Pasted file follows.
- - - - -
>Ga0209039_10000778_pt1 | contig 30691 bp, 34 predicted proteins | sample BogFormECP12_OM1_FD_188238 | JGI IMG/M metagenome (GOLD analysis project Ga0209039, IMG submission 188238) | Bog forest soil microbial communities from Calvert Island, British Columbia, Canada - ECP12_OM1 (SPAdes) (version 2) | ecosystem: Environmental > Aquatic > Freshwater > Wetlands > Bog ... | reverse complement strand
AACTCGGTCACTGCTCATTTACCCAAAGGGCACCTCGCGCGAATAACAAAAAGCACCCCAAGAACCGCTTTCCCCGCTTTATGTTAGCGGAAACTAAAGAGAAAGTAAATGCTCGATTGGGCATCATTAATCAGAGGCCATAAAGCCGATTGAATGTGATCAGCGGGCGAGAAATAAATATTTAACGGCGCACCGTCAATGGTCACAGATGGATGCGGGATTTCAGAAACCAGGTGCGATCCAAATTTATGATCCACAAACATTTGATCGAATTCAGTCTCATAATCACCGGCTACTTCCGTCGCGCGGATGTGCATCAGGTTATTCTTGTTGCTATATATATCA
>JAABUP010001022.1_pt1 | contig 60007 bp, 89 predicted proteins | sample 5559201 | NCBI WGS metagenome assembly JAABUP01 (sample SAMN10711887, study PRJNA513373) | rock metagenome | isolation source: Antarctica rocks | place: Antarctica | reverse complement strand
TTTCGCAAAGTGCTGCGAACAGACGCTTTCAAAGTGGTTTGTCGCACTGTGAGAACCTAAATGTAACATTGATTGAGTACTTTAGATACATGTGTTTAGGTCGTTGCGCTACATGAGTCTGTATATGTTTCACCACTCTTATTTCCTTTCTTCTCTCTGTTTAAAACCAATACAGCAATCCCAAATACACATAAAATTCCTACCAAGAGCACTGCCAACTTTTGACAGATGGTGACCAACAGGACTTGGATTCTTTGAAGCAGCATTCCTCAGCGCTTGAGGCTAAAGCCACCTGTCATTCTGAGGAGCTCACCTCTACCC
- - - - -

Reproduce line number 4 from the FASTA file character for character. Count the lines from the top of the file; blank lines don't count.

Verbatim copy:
TTTCGCAAAGTGCTGCGAACAGACGCTTTCAAAGTGGTTTGTCGCACTGTGAGAACCTAAATGTAACATTGATTGAGTACTTTAGATACATGTGTTTAGGTCGTTGCGCTACATGAGTCTGTATATGTTTCACCACTCTTATTTCCTTTCTTCTCTCTGTTTAAAACCAATACAGCAATCCCAAATACACATAAAATTCCTACCAAGAGCACTGCCAACTTTTGACAGATGGTGACCAACAGGACTTGGATTCTTTGAAGCAGCATTCCTCAGCGCTTGAGGCTAAAGCCACCTGTCATTCTGAGGAGCTCACCTCTACCC